Wednesday, April 24, 2013

WC Day 24: Our Guinea “Pig”

Madi Day 2 after surgery

Two weeks ago, Madison had surgery. As I shared here before, she had developed an abscess in her abdomen, around her g-tube (feeding tube) tract, back in September. Three weeks ago it flared again, for the third time, and this time it developed fistulas (small tracts going from the internal abscess to the surface of the skin). That it was reoccurring, and now producing fistula’s meant we were not actually killing off the infection, just calming it down, and our only resort was to do surgery.

The treatment for fistulas is rather barbaric (at least as far as I am concerned). They use a guide wire to locate the path of the fistula, then cut down to the wire……and then leave it open to heal from the inside out. It’s the only foolproof way to ensure the fistula closes, but ugh on open wounds, especially open wounds right by a g-tube site.

My biggest concerns, in no particular order, were 1. Pain….as much pain as the abscess caused, I was understandably concerned that an open incision was going to hurt. 2. Infection…..specifically staph, as the kids are all colonized with it, and it’s something we fight regularly, and it always involves an open wound. And 3. Healing…..because of Madison’s connective tissue issues, healing can be a challenge and always leaves nasty scars and such. I shared these with our surgeon, not totally sure he was taking it all as seriously as I considered it to be.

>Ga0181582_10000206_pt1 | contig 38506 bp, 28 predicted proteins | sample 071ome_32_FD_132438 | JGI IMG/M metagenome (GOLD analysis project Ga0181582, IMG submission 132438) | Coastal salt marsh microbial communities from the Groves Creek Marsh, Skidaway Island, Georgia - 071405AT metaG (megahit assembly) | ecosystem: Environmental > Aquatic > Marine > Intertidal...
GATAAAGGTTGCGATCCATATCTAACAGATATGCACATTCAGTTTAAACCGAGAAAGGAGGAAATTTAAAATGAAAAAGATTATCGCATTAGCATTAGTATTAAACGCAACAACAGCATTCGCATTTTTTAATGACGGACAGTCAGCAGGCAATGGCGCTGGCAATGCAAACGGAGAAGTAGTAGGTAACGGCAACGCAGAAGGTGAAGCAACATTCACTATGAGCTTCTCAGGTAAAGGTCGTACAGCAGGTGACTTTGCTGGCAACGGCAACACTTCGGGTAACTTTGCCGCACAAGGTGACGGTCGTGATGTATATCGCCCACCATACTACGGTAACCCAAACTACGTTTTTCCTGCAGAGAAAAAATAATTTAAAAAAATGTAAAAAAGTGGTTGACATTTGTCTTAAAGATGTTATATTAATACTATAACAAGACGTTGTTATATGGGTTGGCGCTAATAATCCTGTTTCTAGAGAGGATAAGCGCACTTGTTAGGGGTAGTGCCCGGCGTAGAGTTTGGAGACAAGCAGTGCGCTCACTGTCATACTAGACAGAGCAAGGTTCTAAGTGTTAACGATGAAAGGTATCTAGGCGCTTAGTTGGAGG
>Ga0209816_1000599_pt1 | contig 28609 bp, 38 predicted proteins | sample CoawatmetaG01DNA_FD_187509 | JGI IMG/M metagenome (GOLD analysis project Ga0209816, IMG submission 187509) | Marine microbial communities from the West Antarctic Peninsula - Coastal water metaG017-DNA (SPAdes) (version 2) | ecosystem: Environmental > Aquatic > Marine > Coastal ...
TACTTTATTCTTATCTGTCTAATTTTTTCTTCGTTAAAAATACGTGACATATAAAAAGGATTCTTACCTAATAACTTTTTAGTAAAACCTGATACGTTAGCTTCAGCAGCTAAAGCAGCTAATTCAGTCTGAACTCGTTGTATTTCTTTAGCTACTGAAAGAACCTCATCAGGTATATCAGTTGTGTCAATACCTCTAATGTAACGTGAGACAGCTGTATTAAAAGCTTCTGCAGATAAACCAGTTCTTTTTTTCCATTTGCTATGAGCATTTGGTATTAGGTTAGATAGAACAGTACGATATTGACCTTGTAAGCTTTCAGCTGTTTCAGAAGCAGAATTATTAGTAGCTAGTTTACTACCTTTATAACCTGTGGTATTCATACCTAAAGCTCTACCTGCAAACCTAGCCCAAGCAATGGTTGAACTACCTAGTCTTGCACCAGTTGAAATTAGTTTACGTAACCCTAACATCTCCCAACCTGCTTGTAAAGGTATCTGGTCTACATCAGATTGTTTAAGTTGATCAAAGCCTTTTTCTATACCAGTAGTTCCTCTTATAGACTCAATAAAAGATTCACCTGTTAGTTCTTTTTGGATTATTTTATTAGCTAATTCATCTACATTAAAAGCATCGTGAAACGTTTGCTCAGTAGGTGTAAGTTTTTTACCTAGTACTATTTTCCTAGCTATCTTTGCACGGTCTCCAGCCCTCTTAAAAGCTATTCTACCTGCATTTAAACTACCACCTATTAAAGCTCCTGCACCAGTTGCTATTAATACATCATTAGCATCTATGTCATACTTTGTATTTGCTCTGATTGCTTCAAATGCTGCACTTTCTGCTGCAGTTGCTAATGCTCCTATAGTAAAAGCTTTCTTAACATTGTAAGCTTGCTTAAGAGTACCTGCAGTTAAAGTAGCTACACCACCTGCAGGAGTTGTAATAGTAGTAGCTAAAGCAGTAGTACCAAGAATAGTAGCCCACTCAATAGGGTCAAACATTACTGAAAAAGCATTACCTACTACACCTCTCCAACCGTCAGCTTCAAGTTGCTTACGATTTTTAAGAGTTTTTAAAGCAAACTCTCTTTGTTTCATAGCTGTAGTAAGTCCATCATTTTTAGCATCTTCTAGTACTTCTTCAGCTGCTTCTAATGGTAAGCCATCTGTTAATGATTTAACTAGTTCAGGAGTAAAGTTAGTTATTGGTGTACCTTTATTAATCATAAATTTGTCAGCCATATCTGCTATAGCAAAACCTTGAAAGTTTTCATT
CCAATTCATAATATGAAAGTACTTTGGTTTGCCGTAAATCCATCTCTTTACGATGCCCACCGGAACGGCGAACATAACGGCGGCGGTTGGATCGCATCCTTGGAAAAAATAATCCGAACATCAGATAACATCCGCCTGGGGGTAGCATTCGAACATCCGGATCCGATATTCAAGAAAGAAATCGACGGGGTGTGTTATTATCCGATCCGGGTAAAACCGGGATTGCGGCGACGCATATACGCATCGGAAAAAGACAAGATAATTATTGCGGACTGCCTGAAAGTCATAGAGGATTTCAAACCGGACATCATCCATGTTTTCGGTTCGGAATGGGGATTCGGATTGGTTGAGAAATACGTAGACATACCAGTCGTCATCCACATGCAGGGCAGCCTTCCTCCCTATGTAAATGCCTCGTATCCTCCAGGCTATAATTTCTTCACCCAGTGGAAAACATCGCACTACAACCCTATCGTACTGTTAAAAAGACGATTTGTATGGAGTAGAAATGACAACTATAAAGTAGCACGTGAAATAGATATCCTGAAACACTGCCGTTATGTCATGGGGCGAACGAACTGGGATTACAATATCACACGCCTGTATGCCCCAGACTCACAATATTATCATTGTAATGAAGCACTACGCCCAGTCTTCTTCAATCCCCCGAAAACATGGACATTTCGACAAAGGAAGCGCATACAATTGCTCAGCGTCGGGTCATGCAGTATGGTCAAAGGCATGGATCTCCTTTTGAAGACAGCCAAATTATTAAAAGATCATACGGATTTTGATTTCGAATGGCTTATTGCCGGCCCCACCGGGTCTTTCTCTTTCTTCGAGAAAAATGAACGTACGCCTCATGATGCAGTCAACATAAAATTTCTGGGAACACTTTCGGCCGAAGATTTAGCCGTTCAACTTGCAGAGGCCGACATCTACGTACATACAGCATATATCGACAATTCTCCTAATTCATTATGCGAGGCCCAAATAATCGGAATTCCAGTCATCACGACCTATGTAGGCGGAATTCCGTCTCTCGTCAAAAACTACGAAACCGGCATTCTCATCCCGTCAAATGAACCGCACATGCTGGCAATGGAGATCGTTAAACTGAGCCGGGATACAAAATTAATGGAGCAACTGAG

I was wrong.  He heard me

When the surgeon came to talk to me after the surgery, he shared that with Madison’s special issues in mind, he was trying something new with her. He said it was a product, interestingly enough, made out of pig bladder that was supposed to help healing happen more quickly and he was hopeful it might make a difference for our girl. With that, we were off to our room, where I spent some time trying to figure out what this stuff was. Google “pig bladder wound healing” and there are quite a few articles on it, all of which made it sound pretty stinking promising!! It was originally used on war veterans with wounds that were not healing as they should, and were frequently risking the limbs being salvageable. This “pixie Dust” as one of the soldiers took to calling it, is capable of facilitating the growth of not only skin, but muscle and nerve!! I was kind of excited about the prospect of what this might do for Miss Madison.